U.S. construction spending rebounded in August after two straight months of declines, boosted by increases in both private and public outlays.
The Commerce Department said on Monday that construction spending rose 0.5 percent to $1.21 trillion. July’s construction outlays were revised sharply down to show a 1.2 percent plunge instead of the previously reported 0.6 percent drop.
Economists polled by Reuters had forecast construction spending rising 0.4 percent in August. Construction spending increased 2.5 percent on a year-on-year basis.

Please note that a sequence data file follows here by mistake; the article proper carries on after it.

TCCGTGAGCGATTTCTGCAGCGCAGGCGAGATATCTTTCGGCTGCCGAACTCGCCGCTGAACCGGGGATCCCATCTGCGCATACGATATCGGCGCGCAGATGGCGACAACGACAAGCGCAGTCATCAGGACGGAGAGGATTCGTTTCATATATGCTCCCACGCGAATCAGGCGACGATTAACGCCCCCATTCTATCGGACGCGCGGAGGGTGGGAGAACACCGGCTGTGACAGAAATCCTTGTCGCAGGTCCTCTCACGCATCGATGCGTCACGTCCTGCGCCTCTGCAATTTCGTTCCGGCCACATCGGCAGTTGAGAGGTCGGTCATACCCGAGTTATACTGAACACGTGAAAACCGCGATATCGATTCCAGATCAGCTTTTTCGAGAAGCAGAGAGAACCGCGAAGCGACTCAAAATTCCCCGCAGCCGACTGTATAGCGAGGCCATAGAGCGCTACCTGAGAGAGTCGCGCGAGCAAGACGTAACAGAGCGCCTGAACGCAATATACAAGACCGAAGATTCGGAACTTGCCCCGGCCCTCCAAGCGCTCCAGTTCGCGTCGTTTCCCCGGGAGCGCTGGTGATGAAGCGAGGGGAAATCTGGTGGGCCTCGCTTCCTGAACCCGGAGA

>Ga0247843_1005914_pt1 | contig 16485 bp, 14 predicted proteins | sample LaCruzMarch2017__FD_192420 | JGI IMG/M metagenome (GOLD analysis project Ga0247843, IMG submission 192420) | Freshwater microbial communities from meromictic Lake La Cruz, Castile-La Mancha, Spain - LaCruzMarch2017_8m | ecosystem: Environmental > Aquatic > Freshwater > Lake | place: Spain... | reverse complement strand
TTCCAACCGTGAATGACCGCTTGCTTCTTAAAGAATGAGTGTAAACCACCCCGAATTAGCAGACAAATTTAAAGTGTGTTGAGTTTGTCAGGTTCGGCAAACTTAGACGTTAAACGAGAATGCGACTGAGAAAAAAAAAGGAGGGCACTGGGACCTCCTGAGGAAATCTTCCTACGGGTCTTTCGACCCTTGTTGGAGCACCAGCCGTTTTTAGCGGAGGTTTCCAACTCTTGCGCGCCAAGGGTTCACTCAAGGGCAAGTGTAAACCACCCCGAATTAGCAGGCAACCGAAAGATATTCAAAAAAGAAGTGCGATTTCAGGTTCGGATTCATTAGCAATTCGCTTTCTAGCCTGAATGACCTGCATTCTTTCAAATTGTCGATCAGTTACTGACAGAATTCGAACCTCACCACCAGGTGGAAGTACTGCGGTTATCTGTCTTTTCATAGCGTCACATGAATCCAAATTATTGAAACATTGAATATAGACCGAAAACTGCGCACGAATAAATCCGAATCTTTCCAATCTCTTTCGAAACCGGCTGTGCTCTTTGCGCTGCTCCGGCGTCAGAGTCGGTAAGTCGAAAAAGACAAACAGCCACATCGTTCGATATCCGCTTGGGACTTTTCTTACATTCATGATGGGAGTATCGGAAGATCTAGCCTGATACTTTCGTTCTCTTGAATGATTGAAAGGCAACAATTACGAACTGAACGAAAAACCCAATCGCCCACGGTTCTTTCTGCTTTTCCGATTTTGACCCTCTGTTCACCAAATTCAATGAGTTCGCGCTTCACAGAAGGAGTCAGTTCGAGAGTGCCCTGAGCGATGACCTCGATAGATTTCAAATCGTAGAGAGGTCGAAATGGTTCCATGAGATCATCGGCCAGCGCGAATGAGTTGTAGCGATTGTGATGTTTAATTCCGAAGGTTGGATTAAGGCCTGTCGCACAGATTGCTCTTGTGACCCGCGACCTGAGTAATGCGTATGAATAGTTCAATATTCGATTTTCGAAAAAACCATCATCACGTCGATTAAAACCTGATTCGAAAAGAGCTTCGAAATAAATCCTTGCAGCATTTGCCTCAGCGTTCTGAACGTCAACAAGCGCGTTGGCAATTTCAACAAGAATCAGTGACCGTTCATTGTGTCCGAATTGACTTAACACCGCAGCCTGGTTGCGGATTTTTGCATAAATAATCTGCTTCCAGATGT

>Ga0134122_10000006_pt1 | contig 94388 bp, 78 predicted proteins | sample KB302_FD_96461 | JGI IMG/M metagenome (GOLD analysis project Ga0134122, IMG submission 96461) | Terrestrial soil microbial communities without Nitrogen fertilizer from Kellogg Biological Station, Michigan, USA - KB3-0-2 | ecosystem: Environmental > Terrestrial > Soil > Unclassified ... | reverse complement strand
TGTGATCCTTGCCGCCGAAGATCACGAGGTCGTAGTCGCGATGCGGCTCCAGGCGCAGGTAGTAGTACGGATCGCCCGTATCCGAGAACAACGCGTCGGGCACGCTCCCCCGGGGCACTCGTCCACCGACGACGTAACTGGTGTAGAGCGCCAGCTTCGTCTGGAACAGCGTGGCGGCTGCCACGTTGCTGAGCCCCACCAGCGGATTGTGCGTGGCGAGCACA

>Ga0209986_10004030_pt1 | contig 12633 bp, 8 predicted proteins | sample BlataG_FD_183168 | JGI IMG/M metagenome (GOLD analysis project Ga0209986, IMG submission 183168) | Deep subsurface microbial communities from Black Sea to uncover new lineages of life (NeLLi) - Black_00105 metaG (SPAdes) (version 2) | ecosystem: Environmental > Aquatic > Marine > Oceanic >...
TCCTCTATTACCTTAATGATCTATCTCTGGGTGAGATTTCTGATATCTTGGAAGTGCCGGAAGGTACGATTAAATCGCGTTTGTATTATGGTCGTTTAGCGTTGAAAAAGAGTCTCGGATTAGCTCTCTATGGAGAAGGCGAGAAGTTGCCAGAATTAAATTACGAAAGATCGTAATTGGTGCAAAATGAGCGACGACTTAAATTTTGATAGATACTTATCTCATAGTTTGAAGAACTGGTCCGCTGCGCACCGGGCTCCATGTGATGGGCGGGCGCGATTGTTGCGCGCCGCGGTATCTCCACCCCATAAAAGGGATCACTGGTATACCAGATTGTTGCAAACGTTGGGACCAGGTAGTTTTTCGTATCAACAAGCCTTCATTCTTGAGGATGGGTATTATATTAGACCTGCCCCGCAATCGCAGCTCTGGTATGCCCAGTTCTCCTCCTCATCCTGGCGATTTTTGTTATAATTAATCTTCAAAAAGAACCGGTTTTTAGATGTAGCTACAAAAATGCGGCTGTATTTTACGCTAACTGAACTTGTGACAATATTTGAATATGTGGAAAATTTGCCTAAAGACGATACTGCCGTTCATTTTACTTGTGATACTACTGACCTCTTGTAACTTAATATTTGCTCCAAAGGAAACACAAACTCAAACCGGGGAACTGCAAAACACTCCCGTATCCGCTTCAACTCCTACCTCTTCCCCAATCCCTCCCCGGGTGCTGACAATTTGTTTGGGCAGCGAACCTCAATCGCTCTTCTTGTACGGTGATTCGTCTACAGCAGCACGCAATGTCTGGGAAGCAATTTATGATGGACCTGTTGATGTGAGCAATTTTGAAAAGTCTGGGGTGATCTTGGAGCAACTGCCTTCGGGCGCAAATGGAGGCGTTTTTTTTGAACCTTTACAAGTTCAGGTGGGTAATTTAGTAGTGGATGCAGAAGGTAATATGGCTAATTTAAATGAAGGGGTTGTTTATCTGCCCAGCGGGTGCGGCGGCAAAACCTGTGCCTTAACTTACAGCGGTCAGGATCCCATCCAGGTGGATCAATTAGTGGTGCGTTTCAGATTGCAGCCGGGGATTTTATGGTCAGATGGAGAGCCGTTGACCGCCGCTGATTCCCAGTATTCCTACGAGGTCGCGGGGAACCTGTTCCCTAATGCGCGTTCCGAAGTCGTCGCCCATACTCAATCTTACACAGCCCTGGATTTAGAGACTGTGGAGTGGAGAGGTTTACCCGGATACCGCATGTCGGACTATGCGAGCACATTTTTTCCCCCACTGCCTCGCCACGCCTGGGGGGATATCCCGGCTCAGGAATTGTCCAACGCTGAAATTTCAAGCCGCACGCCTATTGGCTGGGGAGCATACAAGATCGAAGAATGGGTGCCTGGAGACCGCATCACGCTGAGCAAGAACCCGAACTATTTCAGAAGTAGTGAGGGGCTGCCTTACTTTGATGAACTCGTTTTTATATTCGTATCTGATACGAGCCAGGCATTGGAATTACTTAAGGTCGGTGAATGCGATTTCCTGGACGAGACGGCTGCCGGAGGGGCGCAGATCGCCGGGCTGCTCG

The government said Hurricanes Harvey and Irma did not appear to have impacted the construction spending data as the responses from the Texas and Florida areas affected by the storms were “not significantly lower than normal.”
In August, spending on private residential projects increased 0.4 percent, rising for a fourth straight month. Spending on nonresidential structures increased 0.5 percent, snapping two straight monthly declines.
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